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Apr 2006
08
April 08, 2006

Benefits of Trademark Registration

Trademarks. A trademark is a symbol of source or quality. It is often thought of as a "brand." It represents the reputation and goodwill of a business or product. In the United States, trademark rights are acquired through use of a mark on goods or services. A trademark may be registered at the state or federal level; however, registration is not necessary to have rights in a mark.1 There are, however, distinct advantages to having a federal or state registration.

Federal Registration. A mark that is in use, or for which there is a good faith intention to use, in interstate commerce (across state lines), may be registered in the United States Patent and Trademark Office (USPTO). There are several benefits of federal registration including:

  1. Registration is constructive notice (nationwide) of the registrant's claim of ownership of the mark. This effectively locks up nationwide rights in the mark from the date of the application. As previously noted, because first use, not registration, controls, rights in a registered mark are subject to any common law rights that exist as of the date of the filing of the application. However, once the application is filed, no one else can create rights from that date forward in the mark for the same goods and services anywhere else in the country, even if the registrant has not used the mark there yet.

  2. Registration on the principal register creates a rebuttable presumption of (a) the validity of the registration; (b) the registrant's ownership of the mark; and (c) the registrant's exclusive right to use the mark in commerce with the goods or services listed in the registration. This can save substantial time, money and effort in any litigation brought to enforce a trademark.

  3. After five years of continuous use from the date of registration, the mark can be granted "incontestable" status. Incontestability precludes an attack on the registrant's ownership of the mark on the basis of prior use or descriptiveness.

  4. An application for federal registration can be filed even before use of the mark has begun, if the applicant has a good faith intention to use the mark. Thus, if a mark is chosen significantly before the product or service will actually be on the market, a company can still stake its claim to the mark before using it. However, the mark has to be in use before any registration will be issued.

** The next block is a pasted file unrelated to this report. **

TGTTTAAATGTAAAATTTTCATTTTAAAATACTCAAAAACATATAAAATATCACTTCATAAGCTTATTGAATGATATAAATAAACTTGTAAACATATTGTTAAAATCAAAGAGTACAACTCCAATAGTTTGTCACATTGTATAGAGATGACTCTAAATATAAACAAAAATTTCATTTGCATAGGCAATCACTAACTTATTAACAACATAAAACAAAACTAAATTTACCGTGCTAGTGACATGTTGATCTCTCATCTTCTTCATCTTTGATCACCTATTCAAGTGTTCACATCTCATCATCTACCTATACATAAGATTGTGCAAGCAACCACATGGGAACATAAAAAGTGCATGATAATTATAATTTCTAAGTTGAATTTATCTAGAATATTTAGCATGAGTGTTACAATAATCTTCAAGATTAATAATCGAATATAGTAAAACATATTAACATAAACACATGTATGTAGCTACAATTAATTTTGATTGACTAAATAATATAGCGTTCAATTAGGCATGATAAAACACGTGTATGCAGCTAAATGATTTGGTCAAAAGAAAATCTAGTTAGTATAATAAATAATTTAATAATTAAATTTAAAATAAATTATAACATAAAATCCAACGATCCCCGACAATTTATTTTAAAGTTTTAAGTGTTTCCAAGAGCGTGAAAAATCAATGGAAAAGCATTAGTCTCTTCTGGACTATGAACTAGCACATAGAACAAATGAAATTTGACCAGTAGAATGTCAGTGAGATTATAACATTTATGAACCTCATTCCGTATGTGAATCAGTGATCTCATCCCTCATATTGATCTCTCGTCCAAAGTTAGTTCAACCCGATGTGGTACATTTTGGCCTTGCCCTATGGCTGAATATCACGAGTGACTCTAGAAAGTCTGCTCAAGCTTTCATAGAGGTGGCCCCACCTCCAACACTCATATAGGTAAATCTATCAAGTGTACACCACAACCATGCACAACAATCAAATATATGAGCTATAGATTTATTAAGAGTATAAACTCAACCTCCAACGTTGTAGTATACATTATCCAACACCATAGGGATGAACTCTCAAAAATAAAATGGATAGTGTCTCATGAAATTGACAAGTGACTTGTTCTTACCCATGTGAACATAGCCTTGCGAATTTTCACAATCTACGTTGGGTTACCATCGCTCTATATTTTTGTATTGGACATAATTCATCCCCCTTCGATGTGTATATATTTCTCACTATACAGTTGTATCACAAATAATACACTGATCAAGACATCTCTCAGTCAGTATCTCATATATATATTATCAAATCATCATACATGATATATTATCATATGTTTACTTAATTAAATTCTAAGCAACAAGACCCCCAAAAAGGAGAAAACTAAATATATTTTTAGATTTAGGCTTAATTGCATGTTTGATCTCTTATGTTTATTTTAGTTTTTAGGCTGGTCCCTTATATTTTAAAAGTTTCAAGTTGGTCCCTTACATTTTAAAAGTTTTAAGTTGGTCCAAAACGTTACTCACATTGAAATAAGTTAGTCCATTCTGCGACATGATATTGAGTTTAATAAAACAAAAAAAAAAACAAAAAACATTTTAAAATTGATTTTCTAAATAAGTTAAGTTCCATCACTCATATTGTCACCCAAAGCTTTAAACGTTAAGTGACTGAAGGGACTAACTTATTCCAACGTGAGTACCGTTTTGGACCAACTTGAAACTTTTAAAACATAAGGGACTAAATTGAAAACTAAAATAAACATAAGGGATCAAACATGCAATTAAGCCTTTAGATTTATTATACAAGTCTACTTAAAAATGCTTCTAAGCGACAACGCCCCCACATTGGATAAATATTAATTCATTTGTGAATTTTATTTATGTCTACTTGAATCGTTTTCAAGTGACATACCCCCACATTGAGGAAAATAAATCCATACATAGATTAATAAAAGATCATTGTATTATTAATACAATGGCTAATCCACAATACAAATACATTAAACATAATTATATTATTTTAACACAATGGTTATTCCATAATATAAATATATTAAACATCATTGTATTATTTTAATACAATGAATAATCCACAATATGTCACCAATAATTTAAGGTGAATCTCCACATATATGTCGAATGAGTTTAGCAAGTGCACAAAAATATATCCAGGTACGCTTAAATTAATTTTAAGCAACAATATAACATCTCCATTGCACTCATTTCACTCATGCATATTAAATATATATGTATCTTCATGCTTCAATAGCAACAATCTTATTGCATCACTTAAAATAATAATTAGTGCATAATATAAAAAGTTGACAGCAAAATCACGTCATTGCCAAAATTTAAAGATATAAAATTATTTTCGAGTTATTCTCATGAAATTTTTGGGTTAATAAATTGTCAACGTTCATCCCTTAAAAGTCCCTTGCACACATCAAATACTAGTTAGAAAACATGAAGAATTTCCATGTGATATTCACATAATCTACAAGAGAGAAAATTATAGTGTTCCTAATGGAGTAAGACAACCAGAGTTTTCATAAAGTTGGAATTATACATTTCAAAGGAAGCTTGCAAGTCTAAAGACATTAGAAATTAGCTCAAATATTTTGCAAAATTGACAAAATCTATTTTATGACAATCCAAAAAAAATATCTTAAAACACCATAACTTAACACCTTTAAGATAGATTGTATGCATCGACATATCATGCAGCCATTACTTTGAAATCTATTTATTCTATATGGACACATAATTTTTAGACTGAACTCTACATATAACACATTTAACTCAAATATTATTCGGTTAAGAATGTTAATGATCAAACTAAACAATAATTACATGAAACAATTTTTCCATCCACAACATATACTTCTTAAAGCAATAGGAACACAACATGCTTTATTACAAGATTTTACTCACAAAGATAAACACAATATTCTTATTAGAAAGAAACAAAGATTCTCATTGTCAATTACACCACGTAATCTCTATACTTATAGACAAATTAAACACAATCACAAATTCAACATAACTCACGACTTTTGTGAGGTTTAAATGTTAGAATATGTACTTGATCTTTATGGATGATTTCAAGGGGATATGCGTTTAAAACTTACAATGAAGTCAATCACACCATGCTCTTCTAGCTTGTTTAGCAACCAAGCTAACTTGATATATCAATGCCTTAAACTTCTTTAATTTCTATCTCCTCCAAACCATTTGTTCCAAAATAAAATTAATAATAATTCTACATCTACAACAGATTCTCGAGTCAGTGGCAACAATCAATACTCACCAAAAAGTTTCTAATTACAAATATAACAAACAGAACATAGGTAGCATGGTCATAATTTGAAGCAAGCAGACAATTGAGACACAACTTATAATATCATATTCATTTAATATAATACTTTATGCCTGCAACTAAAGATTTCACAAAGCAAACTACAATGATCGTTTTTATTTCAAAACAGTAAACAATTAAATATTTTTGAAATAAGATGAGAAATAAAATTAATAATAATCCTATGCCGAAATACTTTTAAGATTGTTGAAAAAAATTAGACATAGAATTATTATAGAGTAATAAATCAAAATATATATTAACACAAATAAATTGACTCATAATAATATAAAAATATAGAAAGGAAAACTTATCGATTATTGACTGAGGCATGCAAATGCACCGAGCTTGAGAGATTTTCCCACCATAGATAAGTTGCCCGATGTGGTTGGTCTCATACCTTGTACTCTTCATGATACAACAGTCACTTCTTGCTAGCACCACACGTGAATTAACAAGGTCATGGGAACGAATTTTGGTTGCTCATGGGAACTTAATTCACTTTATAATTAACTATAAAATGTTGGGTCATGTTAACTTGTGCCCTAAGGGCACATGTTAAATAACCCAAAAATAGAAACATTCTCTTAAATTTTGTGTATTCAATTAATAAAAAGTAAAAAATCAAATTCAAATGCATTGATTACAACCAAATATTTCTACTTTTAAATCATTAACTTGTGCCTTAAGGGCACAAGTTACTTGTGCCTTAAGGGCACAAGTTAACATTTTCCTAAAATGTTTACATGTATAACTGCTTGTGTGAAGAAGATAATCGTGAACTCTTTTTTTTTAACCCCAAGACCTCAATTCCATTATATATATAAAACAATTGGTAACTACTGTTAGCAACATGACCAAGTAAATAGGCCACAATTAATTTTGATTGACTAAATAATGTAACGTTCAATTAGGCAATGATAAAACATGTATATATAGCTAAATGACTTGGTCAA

5. The registrant has the right to commence an action for infringement in federal court.

  6. The registrant may list the registered mark with U.S. Customs to prevent the importation of goods bearing an infringement of the mark.

  7. The registration can be used as a basis for registering the same mark in foreign countries.

  8. Anyone doing a trademark search, even a preliminary one, will learn of the registrant's rights in the mark which should dissuade them from using the same or similar mark for the same or similar service.

State Registration. A mark may also be registered at the state level. If a mark is not used in interstate commerce, a state registration is the only other registration option. Unlike a federal registration, a state registration does not necessarily secure rights in the entire state. Also, in contrast with federal registration, a state trademark application must be based on actual use, and may not be done on an intent-to-use basis. Additionally, a state registration does not create a presumption of ownership of the mark. Thus, benefits of a state registration, as compared to a federal registration, are limited, but include:

  1. A state registration also puts the claim to a mark on an official registration. The mark is likely to be discovered by others conducting searches and, as a result, will discourage the adoption and use of confusingly similar marks by others.

  2. The filing fees for a state registration are significantly less than the fees for a federal registration.

If you have any questions, feel free to contact your WN&J attorney or Jim Scott at 616.752.2469 or jscott@wnj.com; or Scott Keller at 616.752.2479 or skeller@wnj.com.

1This is not the case in every country in the world. In some countries, the only way to acquire trademark rights is through registration.

 

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